Why the Cardinals can win Super Bowl 50

GLENDALE, Ariz. -- The season might be three games old but the Arizona Cardinals have proved they’re among the best teams in football -- if not the best. They won big over the Chicago Bears and San Francisco 49ers in consecutive weeks. Can the Cardinals continue their domination all the way to Super Bowl 50? The stats say it’s possible. Arizona’s point differential of plus-77 through three games is the sixth highest since 1980 through that stretch, and four of the five prior teams have gone to the Super Bowl. Two have won it, the 1991 Washington Redskins and 1996 Green Bay Packers.

Here are five reasons the Cardinals will hoist the Vince Lombardi Trophy:

  1. Quarterback Carson Palmer: He is 16-2 in his past 18 games, the best record in the NFL over that time for a qualifying QB, according to ESPN Stats & Information. His last loss was 638 days ago, Week 17 of 2013. He also has been the best quarterback during that stretch, completing 64.4 percent of his passes for 4,962 yards, 36 touchdowns and 14 interceptions. Last season, the Cardinals were 6-0 with him, 5-6 without him (including the playoffs). Palmer is proving he’s a top-flight quarterback. He’s tied for second in the league in touchdown passes (nine) with Tom Brady and leads the league’s highest-scoring offense (42 points per game) with pure efficiency. He’s averaging 268 yards passing per game, completing 63.6 percent of his passes. “This is the healthiest he has been in two to three years,” Cardinals coach Bruce Arians said. “With the nerve damage in the shoulder he had to change his mechanics a little bit, and then the knee. He is probably five years younger and he is in such great shape now that I don’t want to jinx him.”

  2. Running game: For the first time under Arians, the Cardinals have a deep and reliable backfield. After averaging a league-low 3.29 yards per carry last season, the Cardinals are averaging 4.16 in 2015 behind free-agent acquisition Chris Johnson, who is starting to find his rhythm and football legs after missing offseason workouts and most of training camp. His Sunday performance of 110 yards and two touchdowns was his 14th career game with at least 100 yards and two scores, and his first since Week 9 of 2013. The Cardinals are averaging 124.7 yards a game on the ground, the most through three games since 2002. “In years past, we’ve been really good through the air,” wide receiver Larry Fitzgerald said. “But when you can run the ball and gash people for fives and sixes and sevens, and then break some 15s, that really puts defenses in a bind.”

  3. Arians: After a blowout win Week 2 in Chicago, Arians told his team they weren’t “s---.” After trouncing the 49ers on Sunday, he said: “They smell just a little better.” Arians has a way with words, but he has a way with his players that endears them to him, and makes them check their ego at the locker room door. As he has said before, he doesn’t “lay up.” Not in golf. Not in coaching. Instead of running the clock out in Week 1 with 1:44 left in the game, Arians called for a screen pass that David Johnson took 55 yards for a touchdown. Against Chicago, Arians went for it on fourth-and-1 when leading by 19. It was a first-down pass to Fitzgerald that eventually led to a touchdown.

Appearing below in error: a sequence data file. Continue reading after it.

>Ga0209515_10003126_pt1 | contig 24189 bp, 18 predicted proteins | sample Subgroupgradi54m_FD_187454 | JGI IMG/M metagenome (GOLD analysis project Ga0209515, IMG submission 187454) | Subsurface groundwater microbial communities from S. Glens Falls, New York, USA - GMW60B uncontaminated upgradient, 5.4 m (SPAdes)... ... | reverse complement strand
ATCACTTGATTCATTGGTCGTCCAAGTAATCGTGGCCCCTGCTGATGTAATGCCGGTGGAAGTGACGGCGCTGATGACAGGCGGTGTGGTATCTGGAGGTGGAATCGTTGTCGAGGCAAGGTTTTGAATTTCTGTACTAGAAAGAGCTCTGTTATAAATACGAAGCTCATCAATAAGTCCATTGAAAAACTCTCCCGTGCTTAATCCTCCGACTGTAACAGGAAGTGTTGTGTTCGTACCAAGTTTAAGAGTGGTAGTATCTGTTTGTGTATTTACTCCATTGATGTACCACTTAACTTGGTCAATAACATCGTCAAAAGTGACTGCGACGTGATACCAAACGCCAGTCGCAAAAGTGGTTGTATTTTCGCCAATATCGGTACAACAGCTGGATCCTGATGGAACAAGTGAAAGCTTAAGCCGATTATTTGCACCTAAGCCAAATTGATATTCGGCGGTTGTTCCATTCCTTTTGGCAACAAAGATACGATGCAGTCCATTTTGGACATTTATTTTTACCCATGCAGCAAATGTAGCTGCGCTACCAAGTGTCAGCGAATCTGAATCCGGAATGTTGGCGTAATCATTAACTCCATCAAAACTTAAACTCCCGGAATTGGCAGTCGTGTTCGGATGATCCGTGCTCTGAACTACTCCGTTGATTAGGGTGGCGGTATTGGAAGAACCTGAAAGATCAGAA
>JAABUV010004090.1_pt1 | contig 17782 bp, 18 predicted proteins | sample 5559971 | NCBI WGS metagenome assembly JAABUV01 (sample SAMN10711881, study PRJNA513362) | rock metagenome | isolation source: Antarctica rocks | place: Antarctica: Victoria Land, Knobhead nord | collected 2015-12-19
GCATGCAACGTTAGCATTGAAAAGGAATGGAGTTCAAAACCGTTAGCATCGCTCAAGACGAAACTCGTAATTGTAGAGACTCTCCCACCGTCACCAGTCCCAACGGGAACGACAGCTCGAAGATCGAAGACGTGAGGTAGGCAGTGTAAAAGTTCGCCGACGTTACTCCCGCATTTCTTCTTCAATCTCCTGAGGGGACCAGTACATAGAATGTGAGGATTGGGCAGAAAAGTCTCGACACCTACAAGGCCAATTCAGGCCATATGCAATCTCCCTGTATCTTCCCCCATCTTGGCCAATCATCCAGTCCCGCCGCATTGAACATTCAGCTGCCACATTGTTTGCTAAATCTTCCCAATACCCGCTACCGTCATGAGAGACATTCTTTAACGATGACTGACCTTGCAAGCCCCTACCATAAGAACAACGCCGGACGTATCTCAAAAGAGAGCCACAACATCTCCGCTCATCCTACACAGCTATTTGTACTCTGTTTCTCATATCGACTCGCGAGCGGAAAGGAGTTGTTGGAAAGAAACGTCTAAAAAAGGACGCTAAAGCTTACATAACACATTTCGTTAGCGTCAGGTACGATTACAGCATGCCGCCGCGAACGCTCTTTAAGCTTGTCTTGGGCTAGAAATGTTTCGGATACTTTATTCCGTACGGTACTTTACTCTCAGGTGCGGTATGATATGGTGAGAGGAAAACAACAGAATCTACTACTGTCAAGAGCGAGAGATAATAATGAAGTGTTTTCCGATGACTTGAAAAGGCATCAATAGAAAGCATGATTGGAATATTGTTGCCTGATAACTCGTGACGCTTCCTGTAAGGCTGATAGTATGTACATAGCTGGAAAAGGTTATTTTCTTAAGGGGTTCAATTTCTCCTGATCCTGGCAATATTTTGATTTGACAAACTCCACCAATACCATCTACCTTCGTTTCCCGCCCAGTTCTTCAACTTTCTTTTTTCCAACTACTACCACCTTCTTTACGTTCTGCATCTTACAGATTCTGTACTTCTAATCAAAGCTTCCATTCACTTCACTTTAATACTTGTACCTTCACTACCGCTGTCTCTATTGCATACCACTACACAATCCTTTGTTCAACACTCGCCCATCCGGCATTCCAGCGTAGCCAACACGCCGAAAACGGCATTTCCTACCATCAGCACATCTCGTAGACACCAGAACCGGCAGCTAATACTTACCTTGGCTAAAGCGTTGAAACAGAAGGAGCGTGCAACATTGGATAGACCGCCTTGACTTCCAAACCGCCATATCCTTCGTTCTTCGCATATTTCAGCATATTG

4. Defense: Who needs Todd Bowles? Maybe the hype around the Cardinals’ defense isn’t there yet, but it’s getting close. Under first-year defensive coordinator James Bettcher, the Cardinals have one of the league’s top all-around defenses. They’re on top of the league in rushing yards allowed per game (84.4), an area the Cards have thrived in the past few seasons. But Arizona is excelling at causing turnovers. The Cards lead the league with seven interceptions; they’ve returned a league-high three for touchdowns. Their 6.7 defensive points per game also leads the NFL. While the defense is scoring, it’s also not allowing the competition to score. Arizona is tied for the NFL lead with four touchdowns allowed. They’re in the top 10 in at least five other categories.

  5. Schedule: Sometimes the stars just align. When the Cardinals' schedule first came out, they had the fifth-hardest slate in the league (.557). After three weeks, it doesn’t take a rocket scientist to figure out their path to home-field advantage has gotten significantly easier. They host St. Louis before traveling to Detroit (0-3) and Pittsburgh (2-1 but without quarterback Ben Roethlisberger). Then, the Cardinals host Baltimore (0-3) on Monday night before traveling to Cleveland (1-2). An 8-0 start is a distinct possibility. And with the rest of the members of the NFC West off to 1-2 starts, that might be enough to clinch the division early.